The midsize sedan is one of the most popular segments in the U.S. It serves as a family car, commuter, road tripper and more.
Because of this popularity, automakers offer a dizzying amount of styles and options for their midsizers. This differing content makes it hard for car shoppers to compare apples to apples from one automaker to the next.
We analyzed the segment for the features most drivers would want in a car of this class and uncovered some surprising results.
To arrive at the specific trim levels for our analysis we wanted models with a certain level of content that most car shoppers desire.
Power driver’s seat
Most midsize-car shoppers are choosing cars with at least this much equipment. Out of more than 30,000 new Honda Accords in Cars.com’s inventory, 67% were the midlevel Sport trim … or higher. For the Nissan Altima, that number was 65%.
We also included five years of gas costs at the current price and driving ratio provided by the EPA. Many midsize sedans are boasting impressive fuel-economy numbers these days, which is helping keep shoppers out of the crossover or SUV camp.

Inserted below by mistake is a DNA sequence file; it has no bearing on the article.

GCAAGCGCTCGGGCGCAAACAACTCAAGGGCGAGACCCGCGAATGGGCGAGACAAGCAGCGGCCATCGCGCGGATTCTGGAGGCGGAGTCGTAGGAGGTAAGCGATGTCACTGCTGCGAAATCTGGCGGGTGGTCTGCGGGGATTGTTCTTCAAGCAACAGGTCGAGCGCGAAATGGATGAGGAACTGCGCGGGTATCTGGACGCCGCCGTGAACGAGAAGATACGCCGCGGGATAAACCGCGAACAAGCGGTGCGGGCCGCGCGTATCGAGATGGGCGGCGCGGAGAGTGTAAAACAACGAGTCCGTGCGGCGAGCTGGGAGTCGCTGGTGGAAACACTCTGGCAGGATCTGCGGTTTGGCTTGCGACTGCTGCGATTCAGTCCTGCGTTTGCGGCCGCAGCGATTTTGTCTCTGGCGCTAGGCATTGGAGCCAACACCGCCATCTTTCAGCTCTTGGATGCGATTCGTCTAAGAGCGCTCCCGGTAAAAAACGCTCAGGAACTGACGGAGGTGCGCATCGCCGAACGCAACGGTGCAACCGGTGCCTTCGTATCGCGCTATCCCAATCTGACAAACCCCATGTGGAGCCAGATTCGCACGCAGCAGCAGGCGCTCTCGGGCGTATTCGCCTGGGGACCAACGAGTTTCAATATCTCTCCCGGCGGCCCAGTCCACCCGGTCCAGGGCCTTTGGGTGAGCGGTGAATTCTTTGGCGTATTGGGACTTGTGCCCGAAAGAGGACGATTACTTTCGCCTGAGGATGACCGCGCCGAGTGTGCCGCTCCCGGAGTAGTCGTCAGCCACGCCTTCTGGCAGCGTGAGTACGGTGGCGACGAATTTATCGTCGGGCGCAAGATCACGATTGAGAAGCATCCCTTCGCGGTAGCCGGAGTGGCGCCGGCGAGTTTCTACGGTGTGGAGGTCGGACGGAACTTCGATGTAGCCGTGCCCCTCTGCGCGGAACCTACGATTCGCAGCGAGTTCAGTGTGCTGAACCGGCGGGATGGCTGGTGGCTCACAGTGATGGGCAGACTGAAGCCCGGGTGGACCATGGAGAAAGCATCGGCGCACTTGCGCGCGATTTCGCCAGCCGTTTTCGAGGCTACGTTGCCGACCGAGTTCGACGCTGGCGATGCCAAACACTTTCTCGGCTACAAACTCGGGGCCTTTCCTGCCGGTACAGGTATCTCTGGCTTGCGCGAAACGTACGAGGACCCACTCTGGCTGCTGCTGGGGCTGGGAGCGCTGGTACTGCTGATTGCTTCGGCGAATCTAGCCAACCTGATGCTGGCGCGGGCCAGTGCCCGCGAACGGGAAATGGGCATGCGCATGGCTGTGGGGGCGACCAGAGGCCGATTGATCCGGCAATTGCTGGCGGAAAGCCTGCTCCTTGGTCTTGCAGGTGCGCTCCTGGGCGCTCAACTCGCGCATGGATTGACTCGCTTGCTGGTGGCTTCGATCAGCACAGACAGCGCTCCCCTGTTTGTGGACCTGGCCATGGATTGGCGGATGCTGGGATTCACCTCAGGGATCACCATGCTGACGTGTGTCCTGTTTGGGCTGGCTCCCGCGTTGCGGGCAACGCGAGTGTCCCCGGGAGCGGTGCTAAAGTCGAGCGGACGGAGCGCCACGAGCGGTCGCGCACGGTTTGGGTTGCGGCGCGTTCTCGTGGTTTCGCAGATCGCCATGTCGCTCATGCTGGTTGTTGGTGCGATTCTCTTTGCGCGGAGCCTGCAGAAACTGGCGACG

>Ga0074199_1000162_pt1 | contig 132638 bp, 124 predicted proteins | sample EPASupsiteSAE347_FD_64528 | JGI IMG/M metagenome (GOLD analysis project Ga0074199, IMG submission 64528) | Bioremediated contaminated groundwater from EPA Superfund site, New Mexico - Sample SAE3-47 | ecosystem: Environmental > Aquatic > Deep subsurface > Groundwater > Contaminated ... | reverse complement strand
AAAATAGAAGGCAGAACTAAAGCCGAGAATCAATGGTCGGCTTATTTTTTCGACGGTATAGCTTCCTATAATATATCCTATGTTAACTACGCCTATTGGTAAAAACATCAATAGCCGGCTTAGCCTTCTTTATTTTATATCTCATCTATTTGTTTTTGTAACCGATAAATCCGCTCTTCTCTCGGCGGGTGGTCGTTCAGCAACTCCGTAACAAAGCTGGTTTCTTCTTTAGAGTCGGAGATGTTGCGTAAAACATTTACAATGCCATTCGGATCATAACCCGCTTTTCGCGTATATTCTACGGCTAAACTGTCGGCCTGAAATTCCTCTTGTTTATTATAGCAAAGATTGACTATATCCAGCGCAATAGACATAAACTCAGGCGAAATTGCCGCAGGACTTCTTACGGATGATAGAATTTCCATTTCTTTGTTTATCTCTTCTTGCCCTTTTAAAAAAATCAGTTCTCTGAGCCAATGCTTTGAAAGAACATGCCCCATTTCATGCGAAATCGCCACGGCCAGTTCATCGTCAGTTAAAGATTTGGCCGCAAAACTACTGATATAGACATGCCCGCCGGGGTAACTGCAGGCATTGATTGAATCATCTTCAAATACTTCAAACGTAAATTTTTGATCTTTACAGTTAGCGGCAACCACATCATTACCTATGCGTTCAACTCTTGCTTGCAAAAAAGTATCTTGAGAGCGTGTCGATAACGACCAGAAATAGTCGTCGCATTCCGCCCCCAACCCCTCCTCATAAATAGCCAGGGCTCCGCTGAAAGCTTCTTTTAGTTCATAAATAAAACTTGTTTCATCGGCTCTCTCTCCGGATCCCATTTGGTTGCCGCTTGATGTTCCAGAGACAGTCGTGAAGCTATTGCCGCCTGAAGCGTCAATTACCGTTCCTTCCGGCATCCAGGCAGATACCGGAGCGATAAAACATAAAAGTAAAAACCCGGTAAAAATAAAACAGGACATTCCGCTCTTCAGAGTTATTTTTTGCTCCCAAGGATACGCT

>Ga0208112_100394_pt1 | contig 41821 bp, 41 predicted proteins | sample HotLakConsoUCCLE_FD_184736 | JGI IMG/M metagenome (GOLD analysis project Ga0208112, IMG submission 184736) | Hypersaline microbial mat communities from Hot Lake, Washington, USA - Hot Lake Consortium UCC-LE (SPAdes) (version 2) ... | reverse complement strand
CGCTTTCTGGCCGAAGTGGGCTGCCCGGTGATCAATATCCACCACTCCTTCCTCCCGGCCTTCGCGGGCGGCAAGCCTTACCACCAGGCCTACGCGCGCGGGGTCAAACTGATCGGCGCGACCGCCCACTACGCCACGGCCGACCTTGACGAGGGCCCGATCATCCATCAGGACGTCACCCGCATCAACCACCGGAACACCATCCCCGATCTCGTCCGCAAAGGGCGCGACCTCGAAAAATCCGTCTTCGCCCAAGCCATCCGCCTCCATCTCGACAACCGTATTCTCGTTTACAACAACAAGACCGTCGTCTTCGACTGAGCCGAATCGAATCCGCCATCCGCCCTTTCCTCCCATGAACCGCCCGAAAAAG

Here are more findings from our analysis:
The Kia Optima was $645 less expensive than the next most affordable sedan.
The Kia Optima Hybrid and Ford Fusion Hybrid were more affordable after five years than seven other non-hybrids on our list.
The Ford Fusion Hybrid was $1,550 more affordable than the non-hybrid Fusion because it's better equipped at the trim level that fit our criteria and gets significantly better gas mileage.
The Fusion Hybrid’s purchase price is $3,200 more than the standard Fusion.
Chrysler's 200 and Dodge's Avenger don't offer a backup camera — not even as an option.
The all-wheel-drive Subaru Legacy will cost less at the pump than front-wheel-drive Chevy Malibu, Fusion or Volkswagen Passat.
The 2014 Passat will go on sale in August ; VW promises better fuel efficiency as well as trim levels with more content at lower prices. However, these details weren’t available before we published.